Ed Carter Unit of the North Cumberland Wildlife Management Area will be permanently protected


The Nature Conservancy (TNC) and the Tennessee Wildlife Resources Agency (TWRA) announced that the 43,000-acre Ed Carter Unit of the North Cumberland Wildlife Management Area (WMA) will be permanently protected after the sale of a conservation easement associated with the property. The easement, located in an area known as Ataya and as Tackett Creek, will also protect 179 miles of streams and provides habitat for the Tennessee elk herd, which attracts thousands of visitors each year for sport and wildlife watching.

A conservation easement restricts certain land uses to protect specific conservation values on a property while it remains in private ownership and generates local property tax revenue. A land trust or government agency, in this case TWRA, holds and enforces the easement, which is legally binding in perpetuity regardless of whether the property is sold or passed to heirs.

In addition to limiting development on the Ed Carter Unit of the North Cumberland WMA, the terms of this easement allow TWRA to manage wildlife habitats and public recreation access, including multi-use trails.

“Purchase of this easement is a major accomplishment for habitat conservation and public recreation,” says Tim Churchill, TWRA’s chief of federal aid and real estate. “Protecting the resources at the Ed Carter Unit has been considered one of our agency’s highest priorities for several decades.”

After transfer of the easement, TNC will continue to oversee daily operations as part of its Cumberland Forest project, an impact investment project that manages this property as well as an additional 200,000+-acre network of high conservation value lands and waters located along the Tennessee-Kentucky border and in a portion of Southwest Virginia.

“Over the next decade, our primary goal is to manage these lands as working forests, space for people to play, and permanently protected, critical habitats for our region’s game and non-game species,” says Terry Cook, TNC’s Tennessee state director. “This transaction advances that goal—a win for forests, water, wildlife and people.”

To help fund the transaction, TNC secured a $620,000 grant from the National Fish and Wildlife Foundation’s Acres for America conservation program to augment state funds dedicated to purchasing the easement. The Cumberland Forest project is also pursuing opportunities to generate revenue through sustainable forestry, the sale of leases and licenses for hunting and fishing, participation in the carbon marketplace, and transforming former mining operations into sites for solar and other forms of renewable energy.

The Ed Carter Unit of the North Cumberland WMA is located in the heart of the Central Appalachian Mountains, a globally significant, connected and resilient temperate hardwood forest representing the single most critical landscape east of the Mississippi for climate resiliency and ecological services (clean water, clean air, carbon storage) benefiting tens of millions of people. In 2021, TNC identified the Appalachian Mountains as one of the most globally significant landscapes key to pursuing the dual goals of slowing the pace of climate change and protecting 30 percent of the planet’s biodiversity by 2030.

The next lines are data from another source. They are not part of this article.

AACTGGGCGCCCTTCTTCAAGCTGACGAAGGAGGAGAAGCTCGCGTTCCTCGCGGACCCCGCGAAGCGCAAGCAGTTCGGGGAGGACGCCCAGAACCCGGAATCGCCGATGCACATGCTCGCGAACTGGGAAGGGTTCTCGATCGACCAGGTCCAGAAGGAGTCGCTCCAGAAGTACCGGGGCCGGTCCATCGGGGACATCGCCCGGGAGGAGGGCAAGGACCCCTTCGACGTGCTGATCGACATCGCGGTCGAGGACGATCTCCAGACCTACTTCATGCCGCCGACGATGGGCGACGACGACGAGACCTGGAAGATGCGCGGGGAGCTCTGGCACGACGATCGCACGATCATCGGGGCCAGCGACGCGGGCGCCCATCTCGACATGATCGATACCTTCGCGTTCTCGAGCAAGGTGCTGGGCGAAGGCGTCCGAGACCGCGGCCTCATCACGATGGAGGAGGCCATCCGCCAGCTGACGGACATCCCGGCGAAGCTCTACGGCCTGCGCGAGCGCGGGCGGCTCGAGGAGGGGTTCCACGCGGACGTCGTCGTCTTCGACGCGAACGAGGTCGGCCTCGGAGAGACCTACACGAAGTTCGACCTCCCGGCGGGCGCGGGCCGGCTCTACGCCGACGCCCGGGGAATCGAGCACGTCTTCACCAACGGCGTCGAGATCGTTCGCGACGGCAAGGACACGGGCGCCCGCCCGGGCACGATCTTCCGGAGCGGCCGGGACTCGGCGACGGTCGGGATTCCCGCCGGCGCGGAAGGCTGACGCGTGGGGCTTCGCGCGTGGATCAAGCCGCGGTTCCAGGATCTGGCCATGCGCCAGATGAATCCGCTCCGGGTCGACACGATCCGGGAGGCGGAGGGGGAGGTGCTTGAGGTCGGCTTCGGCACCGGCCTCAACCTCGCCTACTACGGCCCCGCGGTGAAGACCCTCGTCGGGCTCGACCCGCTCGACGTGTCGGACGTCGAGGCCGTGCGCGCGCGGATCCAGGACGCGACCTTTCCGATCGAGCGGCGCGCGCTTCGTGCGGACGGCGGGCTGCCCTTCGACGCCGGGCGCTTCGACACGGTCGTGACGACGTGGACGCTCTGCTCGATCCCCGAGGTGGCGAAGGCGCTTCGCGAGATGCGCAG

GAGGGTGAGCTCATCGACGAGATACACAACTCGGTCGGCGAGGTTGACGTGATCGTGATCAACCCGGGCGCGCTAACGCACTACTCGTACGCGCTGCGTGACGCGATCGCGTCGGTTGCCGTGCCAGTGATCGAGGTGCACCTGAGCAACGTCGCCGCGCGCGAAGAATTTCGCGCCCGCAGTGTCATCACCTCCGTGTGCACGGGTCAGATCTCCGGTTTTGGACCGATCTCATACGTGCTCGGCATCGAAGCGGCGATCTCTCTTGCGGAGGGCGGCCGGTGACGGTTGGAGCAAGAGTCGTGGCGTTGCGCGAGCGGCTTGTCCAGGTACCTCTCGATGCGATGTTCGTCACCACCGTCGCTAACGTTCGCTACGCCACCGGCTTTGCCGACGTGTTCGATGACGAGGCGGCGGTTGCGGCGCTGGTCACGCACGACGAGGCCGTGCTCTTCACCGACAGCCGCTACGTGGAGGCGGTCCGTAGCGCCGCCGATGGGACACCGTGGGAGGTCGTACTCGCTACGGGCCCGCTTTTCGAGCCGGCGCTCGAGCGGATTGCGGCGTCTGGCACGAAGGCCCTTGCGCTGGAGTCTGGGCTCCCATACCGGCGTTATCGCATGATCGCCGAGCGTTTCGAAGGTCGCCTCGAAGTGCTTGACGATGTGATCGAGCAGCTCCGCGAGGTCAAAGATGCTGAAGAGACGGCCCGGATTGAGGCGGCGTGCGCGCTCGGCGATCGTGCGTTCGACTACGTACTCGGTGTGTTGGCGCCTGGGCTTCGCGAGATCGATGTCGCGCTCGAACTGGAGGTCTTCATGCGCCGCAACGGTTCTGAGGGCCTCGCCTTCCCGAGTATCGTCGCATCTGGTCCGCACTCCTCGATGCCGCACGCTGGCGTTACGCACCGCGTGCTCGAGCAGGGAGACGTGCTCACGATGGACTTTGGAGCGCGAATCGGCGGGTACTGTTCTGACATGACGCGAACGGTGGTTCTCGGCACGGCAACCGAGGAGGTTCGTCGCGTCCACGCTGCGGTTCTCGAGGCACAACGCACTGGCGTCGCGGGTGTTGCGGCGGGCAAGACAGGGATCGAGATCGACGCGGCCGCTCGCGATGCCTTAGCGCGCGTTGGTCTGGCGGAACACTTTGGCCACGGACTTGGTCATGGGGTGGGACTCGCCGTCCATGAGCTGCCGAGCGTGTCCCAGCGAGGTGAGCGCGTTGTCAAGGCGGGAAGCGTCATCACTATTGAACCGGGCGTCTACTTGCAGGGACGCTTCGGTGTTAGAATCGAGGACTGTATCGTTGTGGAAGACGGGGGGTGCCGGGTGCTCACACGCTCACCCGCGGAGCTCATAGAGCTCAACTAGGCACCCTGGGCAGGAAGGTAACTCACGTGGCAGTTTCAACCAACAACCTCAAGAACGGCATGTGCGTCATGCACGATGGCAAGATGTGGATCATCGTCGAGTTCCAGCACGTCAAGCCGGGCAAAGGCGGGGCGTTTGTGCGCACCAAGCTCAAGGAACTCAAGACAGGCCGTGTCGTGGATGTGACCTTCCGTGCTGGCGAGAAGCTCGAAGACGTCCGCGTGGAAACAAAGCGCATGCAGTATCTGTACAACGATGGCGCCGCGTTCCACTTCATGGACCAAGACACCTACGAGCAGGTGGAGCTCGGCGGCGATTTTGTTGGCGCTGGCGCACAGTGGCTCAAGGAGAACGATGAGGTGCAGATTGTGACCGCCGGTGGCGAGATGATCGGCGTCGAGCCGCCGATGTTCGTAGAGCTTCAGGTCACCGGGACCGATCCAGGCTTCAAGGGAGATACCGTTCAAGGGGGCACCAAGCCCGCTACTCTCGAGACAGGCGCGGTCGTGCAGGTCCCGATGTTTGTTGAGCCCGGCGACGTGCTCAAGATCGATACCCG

About The Nature Conservancy: The Nature Conservancy is a global conservation organization dedicated to conserving the lands and waters on which all life depends. Guided by science, TNC works with a variety of partners to create innovative, on-the-ground solutions to our world's toughest challenges so that nature and people can thrive together. This includes tackling climate change, conserving lands, waters and oceans at an unprecedented scale, providing food and water sustainably, and helping make cities more sustainable. TNC has been working in Tennessee since 1978 and has conserved more than 400,000 acres across the state.

About Tennessee Wildlife Resources Agency. The mission of the Tennessee Wildlife Resources Agency is to preserve, conserve, manage, protect, and enhance the fish and wildlife of the state and their habitats for the use, benefit, and enjoyment of the citizens of Tennessee and its visitors. TWRA has come a long way since it was established in 1949 and was called the Game and Fish Commission. Completely reorganized in 1974, it now consists of more than 700 professionals dedicated to the preservation, conservation, and enhancement of Tennessee's fish and wildlife for the enjoyment of all Tennesseans and our visitors.

--Note: The views and conclusions contained in this document are those of the authors and should not be interpreted as representing the opinions of the National Fish & Wildlife Foundation or its funding sources. Mention of trade names or commercial products does not constitute their endorsement by the National Fish & Wildlife Foundation or its funding sources.


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